The Ultimate Guide to Rosé
Looking to find your Summer Rosé? Whether you're a regular rosé sipper or looking to dip your toes in to this style of wine. Here are our tips on how to find a bottle you're going to love.
Since Rosé can be made in a variety of styles varying in grapes and regions across the world, all Rosés have their own unique look, taste, and smell. So, how can you figure out which bottle to pick when there are so many choices out there? Keep reading to learn what Rosé really is, how its made, and our top picks to try out for yourself!
What is Rosé?
What is in a rosé?
Rosé is typically made with red wine grapes, such as:
- Pinot Noir
- Cabernet Sauvignon
Rosé can be made from single grape varietals, or a blend of many. This varies depending on the producer and the style of wine they are looking to create.
How does Rosé get its colour?
Although red grapes are what is primarily used to make rosé wine, the grape juice from both white and red grapes is actually white. All wine gets it colour from the skins of the grape.
How Rosé Is Made
There are three primary ways to make Rosé.
1. The Maceration Method - This is probably the most common method of producing Rosé. It occurs during fermentation where the juice and skins of a grape are brought together, giving the juice its colour, flavours, tannins and all. This process is known as maceration, and is the most common method to produce rosé. What makes Rosé different, is that to give these wines the signature pink colouring and light flavour we all know and love, the process of maceration generally only lasts between 4-12 hours.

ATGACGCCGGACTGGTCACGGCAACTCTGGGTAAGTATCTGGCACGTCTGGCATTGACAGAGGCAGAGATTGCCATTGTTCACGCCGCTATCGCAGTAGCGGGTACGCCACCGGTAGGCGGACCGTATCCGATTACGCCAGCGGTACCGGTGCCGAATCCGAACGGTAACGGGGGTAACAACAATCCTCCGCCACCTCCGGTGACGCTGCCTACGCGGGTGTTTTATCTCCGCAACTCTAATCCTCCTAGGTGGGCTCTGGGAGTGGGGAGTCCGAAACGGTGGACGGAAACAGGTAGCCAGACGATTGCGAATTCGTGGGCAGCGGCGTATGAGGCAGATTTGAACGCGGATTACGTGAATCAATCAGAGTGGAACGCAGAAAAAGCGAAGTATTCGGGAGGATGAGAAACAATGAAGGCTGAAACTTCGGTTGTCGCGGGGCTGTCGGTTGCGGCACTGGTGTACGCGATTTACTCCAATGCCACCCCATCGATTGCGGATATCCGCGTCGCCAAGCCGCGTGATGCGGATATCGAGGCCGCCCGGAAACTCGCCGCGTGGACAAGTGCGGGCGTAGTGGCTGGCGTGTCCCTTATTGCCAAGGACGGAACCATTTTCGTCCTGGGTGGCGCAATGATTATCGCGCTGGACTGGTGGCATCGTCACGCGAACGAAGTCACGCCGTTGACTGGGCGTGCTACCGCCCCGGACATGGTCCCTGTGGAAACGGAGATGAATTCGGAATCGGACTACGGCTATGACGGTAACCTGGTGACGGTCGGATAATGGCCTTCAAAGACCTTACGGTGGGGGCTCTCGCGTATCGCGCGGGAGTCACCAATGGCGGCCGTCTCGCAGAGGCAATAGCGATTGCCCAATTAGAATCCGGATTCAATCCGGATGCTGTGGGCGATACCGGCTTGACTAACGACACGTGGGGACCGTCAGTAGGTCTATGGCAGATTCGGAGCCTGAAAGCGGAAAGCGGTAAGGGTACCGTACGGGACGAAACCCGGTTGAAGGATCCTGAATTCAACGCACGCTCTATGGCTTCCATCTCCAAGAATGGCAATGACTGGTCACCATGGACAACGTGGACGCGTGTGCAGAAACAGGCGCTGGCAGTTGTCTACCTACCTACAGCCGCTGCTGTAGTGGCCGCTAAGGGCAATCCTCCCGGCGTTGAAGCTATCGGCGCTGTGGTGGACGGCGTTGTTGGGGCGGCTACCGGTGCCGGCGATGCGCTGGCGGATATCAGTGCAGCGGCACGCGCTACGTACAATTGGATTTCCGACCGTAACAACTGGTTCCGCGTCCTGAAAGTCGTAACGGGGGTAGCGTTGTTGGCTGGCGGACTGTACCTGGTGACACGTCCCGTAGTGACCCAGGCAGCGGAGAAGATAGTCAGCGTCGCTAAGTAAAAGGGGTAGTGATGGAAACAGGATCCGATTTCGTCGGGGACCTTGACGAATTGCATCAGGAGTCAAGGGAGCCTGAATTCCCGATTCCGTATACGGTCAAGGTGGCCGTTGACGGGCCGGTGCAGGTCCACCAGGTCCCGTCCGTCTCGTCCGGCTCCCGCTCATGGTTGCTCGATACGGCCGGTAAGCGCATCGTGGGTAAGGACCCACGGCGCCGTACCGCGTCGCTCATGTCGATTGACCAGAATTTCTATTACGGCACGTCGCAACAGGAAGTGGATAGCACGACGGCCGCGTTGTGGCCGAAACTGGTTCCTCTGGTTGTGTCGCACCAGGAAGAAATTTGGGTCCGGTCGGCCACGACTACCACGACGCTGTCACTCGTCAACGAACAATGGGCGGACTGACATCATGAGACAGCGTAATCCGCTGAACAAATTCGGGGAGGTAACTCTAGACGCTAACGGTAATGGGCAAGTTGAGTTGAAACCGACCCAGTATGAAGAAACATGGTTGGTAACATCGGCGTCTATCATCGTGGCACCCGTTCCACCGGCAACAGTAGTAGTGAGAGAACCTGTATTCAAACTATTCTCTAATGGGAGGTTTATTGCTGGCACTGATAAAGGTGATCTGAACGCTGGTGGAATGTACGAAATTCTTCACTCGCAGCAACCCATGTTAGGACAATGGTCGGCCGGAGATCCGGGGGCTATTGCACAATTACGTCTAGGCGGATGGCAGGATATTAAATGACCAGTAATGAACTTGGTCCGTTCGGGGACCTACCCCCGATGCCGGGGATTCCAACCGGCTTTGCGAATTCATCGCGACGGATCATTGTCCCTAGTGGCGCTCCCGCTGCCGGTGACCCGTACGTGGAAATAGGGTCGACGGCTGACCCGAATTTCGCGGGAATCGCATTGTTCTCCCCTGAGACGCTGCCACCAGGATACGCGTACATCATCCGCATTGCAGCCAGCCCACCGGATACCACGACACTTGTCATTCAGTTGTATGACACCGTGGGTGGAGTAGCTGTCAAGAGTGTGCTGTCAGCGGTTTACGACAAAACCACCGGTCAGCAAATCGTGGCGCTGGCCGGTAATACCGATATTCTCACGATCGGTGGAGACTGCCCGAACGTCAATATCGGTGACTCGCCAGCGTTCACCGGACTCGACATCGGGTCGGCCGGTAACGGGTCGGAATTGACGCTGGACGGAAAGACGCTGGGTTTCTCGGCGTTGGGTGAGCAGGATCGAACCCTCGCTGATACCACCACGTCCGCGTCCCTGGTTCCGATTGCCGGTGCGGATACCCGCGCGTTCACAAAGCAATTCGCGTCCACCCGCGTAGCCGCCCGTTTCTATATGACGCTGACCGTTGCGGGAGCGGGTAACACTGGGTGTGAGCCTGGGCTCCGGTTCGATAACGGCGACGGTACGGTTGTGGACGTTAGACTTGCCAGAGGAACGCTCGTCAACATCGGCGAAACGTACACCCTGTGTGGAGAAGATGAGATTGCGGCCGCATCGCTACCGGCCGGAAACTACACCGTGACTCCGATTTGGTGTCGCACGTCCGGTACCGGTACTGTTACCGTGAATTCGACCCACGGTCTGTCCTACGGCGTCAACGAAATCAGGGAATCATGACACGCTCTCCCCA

This is in contrast to red wine, which usually lasts around 2 weeks, and resulting in a darker wine colour and more intense flavour. So, if the colour of a wine is darker than another, then you know that is had longer skin contact. Winemakers have full control over this process, which is why we see Rosé come in all different colours and flavours.
2. The Saignée or "Bleeding" Method - Just like its name would suggest, this method involves the "bleeding" of red grapes within the first few hours of making red wine. The juice that "bleeds off" is then put into a new vat to make Rosé.
Napa and Sonoma, regions known for making fine red wine, are also well known for using this method to create Rosé.
3. The Blending Method - This is the method that we think a lot of people believe is common practice for making a Rosé. The truth of the matter is, it's actually not very common at all.
This method, as you would expect, involves blending red and white wines to make Rosé. Again, this is uncommon, especially with still Rosé wines, but can be seen when making sparkling wine in regions such as Champagne.
Rosés You Need to Try
Want to expand your palate to include more regions and varietals of rosé? Keep reading to learn about six of our favourites from Italy, Argentina, France, Spain, and California, and discover your next favourite bottle!
Tenuta Santomè Rosé